by Barbara Savage, Founder of Tribal Trust Foundation
For nearly twenty years, the Tribal Trust Foundation (TTF) has been an advocate for Indigenous Peoples. We frequently respond to requests for documenting – through film and photography – ancient ways of life before they disappear.
Historically, the TTF has been restricted from grants for Indigenous Media projects, primarily because many foundations require that Indigenous People receive the grants directly. This is problematic because most of our requests come from hunter-gatherers, who have invaluable knowledge and wisdom, but who do not have the specific expertise, equipment, or experience related to film, nor do they always have the infrastructure to receive grant money. The TTF has been creative with unconventional fundraising, able to continue our mission through joint initiatives to preserve Indigenous knowledge.
One media project in particular served as a powerful tool for advocacy. At the request of the Ju’Hoansi, San Bushmen, we travelled to the Kalahari Desert of Namibia to film and document their way of life. The film included recorded songs, dances, hunting and gathering skills, as well as the beginning of their male initiation ceremony. As a sacred ceremony, we respected tradition and documented only the beginning. Being threatened by government-planned genocide, the San wanted these recordings for the future, in the hope that someone from their community would survive. We immediately sent the unedited footage to the United Nations to provide evidence of their existence and to bring international awareness to their plight. This documentation helped to save their lives and revitalized their culture. It also served to open dialogue with non-indigenous hunting organizations and highlight the importance of land rights and hunting rights of the San.
The most challenging and risky Indigenous Media projects are sometimes the most important. Travel is dangerous and politically hostile environments can make it often impossible to secure a filming license. In these scenarios, there are Indigenous Peoples who fear there may not be enough time to share their story.
The TTF’s Mbuti project is an example of these very issues. TTF found it incredibly difficult to raise the money to travel into the Ituri Forest of the Democratic Republic of the Congo (DRC). Yet, the second-largest rainforest in the world was being chopped down and we urgently needed to bring the Mbuti’s message to the world. Miraculously, Molly Feltner and I were able to travel there and record their voices informing the world: “We are Mbuti. We are children of the forest. We cannot live without the forest.”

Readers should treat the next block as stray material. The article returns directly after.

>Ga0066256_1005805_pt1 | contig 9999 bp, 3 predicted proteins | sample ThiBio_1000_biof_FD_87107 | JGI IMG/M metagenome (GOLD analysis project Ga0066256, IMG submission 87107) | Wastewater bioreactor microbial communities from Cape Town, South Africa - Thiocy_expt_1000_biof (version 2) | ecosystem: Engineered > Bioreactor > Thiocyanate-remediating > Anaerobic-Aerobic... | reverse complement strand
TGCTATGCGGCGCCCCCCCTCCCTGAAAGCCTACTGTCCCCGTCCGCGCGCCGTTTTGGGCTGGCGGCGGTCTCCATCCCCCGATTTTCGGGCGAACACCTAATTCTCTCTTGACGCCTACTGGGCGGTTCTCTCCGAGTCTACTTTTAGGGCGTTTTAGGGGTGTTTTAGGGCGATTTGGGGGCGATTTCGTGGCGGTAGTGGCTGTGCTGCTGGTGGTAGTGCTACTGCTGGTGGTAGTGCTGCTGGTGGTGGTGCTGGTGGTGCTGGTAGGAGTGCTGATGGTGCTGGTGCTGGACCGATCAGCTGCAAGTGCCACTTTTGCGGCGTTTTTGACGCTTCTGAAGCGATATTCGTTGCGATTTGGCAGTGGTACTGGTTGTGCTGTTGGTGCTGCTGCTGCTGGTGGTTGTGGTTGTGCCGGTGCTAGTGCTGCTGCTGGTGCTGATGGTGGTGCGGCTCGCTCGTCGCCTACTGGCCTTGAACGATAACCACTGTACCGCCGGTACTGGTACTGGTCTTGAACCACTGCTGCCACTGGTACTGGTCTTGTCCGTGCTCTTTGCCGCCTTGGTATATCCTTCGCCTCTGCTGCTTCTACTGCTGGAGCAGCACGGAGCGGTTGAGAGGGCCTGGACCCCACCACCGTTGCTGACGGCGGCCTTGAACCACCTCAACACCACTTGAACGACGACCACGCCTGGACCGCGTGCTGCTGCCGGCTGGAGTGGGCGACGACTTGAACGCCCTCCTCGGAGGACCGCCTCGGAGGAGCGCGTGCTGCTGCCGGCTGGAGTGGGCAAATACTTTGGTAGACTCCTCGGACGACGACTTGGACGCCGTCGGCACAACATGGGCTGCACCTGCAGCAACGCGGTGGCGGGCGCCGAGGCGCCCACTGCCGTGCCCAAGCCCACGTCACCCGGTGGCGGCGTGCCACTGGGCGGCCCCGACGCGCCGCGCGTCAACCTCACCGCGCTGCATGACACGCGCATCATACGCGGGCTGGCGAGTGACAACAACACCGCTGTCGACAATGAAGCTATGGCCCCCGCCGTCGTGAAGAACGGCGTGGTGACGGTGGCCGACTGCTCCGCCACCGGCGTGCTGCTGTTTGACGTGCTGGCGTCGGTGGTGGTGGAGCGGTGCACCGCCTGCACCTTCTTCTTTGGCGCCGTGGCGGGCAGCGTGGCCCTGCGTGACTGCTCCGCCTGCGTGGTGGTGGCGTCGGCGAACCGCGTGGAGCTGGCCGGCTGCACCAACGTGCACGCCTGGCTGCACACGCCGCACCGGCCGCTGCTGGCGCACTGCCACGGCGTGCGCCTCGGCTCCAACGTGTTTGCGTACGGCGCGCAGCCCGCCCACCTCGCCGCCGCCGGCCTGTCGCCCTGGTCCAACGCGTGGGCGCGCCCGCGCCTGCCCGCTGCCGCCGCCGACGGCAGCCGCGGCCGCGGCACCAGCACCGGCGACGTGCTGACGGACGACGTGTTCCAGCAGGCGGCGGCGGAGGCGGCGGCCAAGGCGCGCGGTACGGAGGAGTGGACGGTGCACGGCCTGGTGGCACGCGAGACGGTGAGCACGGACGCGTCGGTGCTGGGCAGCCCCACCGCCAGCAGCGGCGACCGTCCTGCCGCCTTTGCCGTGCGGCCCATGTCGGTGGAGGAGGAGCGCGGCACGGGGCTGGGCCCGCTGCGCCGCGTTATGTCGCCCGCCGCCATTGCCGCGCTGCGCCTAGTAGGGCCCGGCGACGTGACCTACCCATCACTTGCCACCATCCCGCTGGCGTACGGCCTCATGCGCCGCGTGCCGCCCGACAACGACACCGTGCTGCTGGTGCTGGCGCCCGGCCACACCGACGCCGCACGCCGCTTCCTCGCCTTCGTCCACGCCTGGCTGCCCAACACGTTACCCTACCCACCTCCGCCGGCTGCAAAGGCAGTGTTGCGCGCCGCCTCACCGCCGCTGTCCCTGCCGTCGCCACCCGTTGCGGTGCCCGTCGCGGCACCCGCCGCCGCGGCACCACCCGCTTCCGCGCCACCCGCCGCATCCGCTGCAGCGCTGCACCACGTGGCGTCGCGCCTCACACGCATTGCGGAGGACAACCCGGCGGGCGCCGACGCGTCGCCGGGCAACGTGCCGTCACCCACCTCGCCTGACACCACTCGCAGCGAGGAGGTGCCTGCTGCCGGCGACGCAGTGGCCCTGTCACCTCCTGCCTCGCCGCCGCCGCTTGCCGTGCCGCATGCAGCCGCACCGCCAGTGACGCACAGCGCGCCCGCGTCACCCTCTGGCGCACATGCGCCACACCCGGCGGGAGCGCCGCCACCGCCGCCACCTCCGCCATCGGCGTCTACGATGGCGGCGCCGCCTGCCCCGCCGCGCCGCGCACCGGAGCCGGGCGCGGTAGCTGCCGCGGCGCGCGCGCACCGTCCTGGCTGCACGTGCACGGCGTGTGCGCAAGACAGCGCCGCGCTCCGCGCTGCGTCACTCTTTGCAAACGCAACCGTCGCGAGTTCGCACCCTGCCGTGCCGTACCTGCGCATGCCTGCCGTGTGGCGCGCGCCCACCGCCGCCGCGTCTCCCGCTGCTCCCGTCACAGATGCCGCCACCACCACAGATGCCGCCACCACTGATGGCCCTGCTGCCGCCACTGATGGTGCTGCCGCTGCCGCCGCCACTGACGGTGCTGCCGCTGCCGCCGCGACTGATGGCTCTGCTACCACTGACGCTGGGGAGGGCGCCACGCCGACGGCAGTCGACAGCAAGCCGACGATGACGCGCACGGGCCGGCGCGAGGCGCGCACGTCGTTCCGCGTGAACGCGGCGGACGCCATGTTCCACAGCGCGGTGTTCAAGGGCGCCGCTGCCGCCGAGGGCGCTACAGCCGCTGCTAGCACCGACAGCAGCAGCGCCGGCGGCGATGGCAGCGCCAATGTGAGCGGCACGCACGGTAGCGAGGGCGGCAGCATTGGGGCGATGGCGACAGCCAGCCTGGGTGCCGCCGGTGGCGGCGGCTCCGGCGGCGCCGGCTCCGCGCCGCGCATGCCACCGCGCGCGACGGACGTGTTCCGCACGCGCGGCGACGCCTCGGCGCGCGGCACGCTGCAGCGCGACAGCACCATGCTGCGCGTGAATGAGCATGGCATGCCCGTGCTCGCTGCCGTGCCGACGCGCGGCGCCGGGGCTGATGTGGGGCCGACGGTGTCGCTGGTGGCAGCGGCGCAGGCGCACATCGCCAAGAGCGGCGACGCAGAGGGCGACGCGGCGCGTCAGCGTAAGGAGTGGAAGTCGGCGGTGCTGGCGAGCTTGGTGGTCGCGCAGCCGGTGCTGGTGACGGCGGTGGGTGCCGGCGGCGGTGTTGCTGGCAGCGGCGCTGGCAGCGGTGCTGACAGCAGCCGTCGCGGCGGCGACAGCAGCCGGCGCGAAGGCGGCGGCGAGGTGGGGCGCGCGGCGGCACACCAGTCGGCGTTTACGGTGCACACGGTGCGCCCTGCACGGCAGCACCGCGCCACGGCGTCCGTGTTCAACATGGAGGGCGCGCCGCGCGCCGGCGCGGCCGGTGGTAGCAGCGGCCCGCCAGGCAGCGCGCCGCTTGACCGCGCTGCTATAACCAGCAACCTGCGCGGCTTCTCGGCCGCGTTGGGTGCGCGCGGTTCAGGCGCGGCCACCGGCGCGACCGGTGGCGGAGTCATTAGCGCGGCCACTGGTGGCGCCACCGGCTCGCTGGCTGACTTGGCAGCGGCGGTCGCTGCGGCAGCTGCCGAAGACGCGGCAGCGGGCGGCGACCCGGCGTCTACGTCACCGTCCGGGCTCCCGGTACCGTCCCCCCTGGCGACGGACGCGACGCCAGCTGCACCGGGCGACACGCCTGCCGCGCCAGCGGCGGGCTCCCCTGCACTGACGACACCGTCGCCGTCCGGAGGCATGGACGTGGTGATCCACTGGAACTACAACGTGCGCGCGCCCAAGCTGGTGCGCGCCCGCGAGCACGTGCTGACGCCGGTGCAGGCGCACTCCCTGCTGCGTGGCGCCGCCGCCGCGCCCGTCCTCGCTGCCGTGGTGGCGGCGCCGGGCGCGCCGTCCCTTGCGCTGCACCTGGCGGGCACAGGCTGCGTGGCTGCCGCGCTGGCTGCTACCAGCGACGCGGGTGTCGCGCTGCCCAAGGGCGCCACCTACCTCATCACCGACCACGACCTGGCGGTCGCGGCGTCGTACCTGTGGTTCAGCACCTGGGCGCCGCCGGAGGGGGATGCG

Together, we photographed and brought back art and artifacts and curated them for our museum-quality traveling art exhibition and award-winning video: “Mbuti: Children of the Forest”. Tragically, it was only a short while after our safe return home that the Mai Mai militia murdered most of the Mbuti.
Different media platforms serve as powerful tools for advocacy and cultural preservation. Our project in Bhutan highlighted the risk to the Monpa –the Indigenous People of Bhutan who were rapidly being assimilated into the dominant culture.
Traditional hunter-gatherers, the Monpa have lived sustainably in the Himalayas for thousands of years. However, change is increasingly being forced upon them. With the encouragement of the government, they are practicing both permanent and shifting forms of agriculture. A boarding school was introduced approximately ten years ago and they received electricity last year. Though, on the face of it, for some these may not seem like troublesome things, the more westernized civilizations become, the less cultural knowledge they eventually retain. The Monpa Elders and Shamans expressed their concern that the children are forgetting their Indigenous language because they were learning English in the new school.
The TTF partnered with the Tarayana Foundation, a NGO working in this remote area, to help implement grassroots sustainable projects identified by the Monpa. Lush Handmade Cosmetics generously supported the alliance with a grant to both organizations. TTF is now working collaboratively to document the Monpa Natural Healer’s ancient traditional wisdom. While the TTF creates a video and short documentary, TTF also participated with the Tarayana Foundation in creating a book about the Natural Healer and his plant medicines. He has been healing his community for fifty years and does not have an apprentice to pass on his knowledge to. Now, through the collaboration of different media, this preservation can be assured.
Every single one of these projects have had a profound impact, directly aiding Indigenous Peoples. Media has helped save Indigenous lives, preserve sacred knowledge, and raise international awareness of their traditions.
Philanthropists and funders have both a tremendous and timely opportunity to expand their funding reach through supporting Indigenous Media. It would be a travesty however to restrict such funding to particularities that may inhibit the extensive reach possible through collaboration. Having worked in this industry for two decades, TTF encourages foundations to review their funding guidelines and include opportunities to fund collaborations with organizations, who best serve Indigenous communities globally though Indigenous Media.